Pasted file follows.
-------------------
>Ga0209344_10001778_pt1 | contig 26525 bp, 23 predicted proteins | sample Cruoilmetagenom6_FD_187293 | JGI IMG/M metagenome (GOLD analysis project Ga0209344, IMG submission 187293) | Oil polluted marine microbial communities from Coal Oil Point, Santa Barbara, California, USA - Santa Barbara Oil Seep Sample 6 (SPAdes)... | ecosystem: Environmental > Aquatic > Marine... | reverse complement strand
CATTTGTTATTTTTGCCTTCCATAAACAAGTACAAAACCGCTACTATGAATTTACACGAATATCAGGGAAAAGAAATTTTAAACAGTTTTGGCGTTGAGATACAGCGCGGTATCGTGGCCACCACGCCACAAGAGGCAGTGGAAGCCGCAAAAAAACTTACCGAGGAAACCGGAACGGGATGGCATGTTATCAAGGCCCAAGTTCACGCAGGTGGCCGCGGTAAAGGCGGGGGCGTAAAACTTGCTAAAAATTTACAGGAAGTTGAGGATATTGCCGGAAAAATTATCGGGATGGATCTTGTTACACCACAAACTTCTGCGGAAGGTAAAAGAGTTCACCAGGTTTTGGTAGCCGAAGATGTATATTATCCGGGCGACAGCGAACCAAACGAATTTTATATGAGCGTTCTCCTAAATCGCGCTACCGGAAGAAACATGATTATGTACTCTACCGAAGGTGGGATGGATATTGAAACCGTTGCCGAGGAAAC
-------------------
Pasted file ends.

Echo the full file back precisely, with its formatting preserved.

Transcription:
>Ga0209344_10001778_pt1 | contig 26525 bp, 23 predicted proteins | sample Cruoilmetagenom6_FD_187293 | JGI IMG/M metagenome (GOLD analysis project Ga0209344, IMG submission 187293) | Oil polluted marine microbial communities from Coal Oil Point, Santa Barbara, California, USA - Santa Barbara Oil Seep Sample 6 (SPAdes)... | ecosystem: Environmental > Aquatic > Marine... | reverse complement strand
CATTTGTTATTTTTGCCTTCCATAAACAAGTACAAAACCGCTACTATGAATTTACACGAATATCAGGGAAAAGAAATTTTAAACAGTTTTGGCGTTGAGATACAGCGCGGTATCGTGGCCACCACGCCACAAGAGGCAGTGGAAGCCGCAAAAAAACTTACCGAGGAAACCGGAACGGGATGGCATGTTATCAAGGCCCAAGTTCACGCAGGTGGCCGCGGTAAAGGCGGGGGCGTAAAACTTGCTAAAAATTTACAGGAAGTTGAGGATATTGCCGGAAAAATTATCGGGATGGATCTTGTTACACCACAAACTTCTGCGGAAGGTAAAAGAGTTCACCAGGTTTTGGTAGCCGAAGATGTATATTATCCGGGCGACAGCGAACCAAACGAATTTTATATGAGCGTTCTCCTAAATCGCGCTACCGGAAGAAACATGATTATGTACTCTACCGAAGGTGGGATGGATATTGAAACCGTTGCCGAGGAAAC